Differentiated Instruction and Inclusive Schooling  

Diana Lawrence-Brown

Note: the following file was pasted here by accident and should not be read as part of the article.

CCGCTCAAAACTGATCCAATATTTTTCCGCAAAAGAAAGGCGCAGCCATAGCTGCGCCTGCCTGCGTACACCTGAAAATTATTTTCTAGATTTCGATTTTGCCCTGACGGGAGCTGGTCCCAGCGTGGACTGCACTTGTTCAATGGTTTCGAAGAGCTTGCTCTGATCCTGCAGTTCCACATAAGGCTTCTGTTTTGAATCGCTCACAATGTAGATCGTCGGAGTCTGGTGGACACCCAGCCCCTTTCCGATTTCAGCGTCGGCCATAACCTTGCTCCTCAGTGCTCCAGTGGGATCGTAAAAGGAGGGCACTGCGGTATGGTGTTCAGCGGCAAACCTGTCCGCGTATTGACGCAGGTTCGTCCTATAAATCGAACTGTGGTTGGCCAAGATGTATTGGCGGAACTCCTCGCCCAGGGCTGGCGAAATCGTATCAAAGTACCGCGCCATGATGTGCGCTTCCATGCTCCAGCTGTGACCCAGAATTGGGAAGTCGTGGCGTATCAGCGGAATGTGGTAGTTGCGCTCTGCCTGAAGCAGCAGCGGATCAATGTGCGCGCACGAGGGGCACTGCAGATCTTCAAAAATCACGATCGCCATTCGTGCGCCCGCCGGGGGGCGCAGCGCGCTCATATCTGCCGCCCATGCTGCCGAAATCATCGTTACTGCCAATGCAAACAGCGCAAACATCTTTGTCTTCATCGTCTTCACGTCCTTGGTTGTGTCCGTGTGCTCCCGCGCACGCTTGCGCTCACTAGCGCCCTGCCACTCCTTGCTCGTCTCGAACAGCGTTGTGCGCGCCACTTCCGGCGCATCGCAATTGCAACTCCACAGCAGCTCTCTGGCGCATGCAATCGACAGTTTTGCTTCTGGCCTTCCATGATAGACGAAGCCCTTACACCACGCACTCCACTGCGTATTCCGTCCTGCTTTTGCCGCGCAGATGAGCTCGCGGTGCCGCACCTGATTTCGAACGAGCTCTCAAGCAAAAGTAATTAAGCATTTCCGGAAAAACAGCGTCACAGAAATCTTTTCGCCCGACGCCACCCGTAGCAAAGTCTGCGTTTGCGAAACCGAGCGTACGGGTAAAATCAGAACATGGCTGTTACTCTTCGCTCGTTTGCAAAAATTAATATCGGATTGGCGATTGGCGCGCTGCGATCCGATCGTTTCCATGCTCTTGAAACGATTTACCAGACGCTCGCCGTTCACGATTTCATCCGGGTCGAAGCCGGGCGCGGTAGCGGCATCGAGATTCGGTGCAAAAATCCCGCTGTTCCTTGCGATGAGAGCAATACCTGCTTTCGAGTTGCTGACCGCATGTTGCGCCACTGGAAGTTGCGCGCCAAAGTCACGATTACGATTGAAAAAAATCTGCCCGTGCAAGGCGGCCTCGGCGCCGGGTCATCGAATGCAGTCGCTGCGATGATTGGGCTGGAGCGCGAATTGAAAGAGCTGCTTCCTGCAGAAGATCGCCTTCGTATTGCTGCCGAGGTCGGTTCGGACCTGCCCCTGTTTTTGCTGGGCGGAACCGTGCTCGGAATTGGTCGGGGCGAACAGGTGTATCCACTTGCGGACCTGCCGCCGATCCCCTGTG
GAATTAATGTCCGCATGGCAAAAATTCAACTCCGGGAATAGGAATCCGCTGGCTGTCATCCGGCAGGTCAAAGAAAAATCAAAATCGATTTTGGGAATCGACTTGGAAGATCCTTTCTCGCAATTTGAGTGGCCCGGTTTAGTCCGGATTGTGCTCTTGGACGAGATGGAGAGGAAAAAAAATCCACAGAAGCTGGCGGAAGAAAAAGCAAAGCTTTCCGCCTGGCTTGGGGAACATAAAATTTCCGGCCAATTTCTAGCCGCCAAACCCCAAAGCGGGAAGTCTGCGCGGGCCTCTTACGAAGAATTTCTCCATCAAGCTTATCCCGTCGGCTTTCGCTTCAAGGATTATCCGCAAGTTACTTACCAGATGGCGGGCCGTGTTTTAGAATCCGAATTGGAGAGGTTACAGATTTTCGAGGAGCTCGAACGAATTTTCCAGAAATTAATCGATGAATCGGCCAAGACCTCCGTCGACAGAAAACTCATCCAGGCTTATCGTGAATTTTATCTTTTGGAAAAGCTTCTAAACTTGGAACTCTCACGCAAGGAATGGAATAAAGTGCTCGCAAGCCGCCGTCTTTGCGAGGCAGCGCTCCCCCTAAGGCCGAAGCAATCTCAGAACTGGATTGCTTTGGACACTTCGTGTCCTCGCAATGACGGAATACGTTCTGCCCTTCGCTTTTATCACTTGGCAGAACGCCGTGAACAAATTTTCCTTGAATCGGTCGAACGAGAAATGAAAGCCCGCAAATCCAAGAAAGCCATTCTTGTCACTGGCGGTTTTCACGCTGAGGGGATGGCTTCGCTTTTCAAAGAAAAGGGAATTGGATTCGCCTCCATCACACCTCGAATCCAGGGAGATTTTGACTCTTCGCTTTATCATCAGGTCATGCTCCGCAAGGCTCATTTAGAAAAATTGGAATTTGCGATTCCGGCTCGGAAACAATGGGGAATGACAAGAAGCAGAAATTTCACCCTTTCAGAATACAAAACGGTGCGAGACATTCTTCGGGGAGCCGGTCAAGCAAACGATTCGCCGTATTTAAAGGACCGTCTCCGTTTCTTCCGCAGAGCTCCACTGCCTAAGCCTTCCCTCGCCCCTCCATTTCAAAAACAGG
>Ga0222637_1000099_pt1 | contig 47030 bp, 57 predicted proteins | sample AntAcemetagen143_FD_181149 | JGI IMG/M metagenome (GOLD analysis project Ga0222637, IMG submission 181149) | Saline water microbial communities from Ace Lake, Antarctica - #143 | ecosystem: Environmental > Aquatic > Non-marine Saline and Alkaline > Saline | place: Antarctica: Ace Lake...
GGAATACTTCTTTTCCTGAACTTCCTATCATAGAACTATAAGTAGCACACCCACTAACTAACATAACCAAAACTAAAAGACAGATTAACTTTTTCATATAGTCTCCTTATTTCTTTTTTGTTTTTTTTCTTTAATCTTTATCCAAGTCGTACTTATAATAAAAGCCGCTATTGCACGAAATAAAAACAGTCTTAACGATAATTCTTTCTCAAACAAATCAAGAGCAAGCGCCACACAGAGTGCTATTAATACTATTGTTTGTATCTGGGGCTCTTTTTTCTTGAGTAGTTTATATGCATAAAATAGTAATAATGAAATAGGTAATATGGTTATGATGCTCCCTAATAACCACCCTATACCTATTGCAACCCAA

Differentiated instruction encompasses a wide range of responsive pedagogies, including individualized types and levels of curricula, teaching methods, materials, and assessment strategies. It has at its roots the impetus for effective inclusive schooling, providing supports directly within general education classrooms for students with the full range of exceptionalities (both significant disabilities and giftedness) and other diverse educational characteristics such as cultural and linguistic background and socioeconomic status. To effectively include students with higher levels of need, comparable levels of supports follow the student from the special education setting to the general education classroom. This enriched level of support in the general education classroom benefits not only students with disabilities, but the class as a whole. The legal and ethical bases for inclusive schooling are connected with various civil rights movements (including race, disability, culture and language, gender); it can be viewed as a response to segregated schooling (and denial of schooling altogether). Schools frequently remove students when traditional educational programs fail, adding on separate programs rather than rectifying the existing system. Such special programs have been routinely promulgated without substantial evidence of their effectiveness over supportive general education classrooms (either for segregated students or for their unlabeled general education peers). Important aspects of differentiated instruction and inclusive schooling include multilevel instruction; authentic and culturally responsive curricula, methods, and assessment; universal design for learning; assistive and instructional technologies; positive behavioral supports; and a collaborative team approach to instructional decision-making and delivery. Differentiated instruction and effective inclusive schooling are vital for equitable access to educational opportunities, bringing more responsive curricula, methods, and perspectives to increasingly diverse classrooms and schools.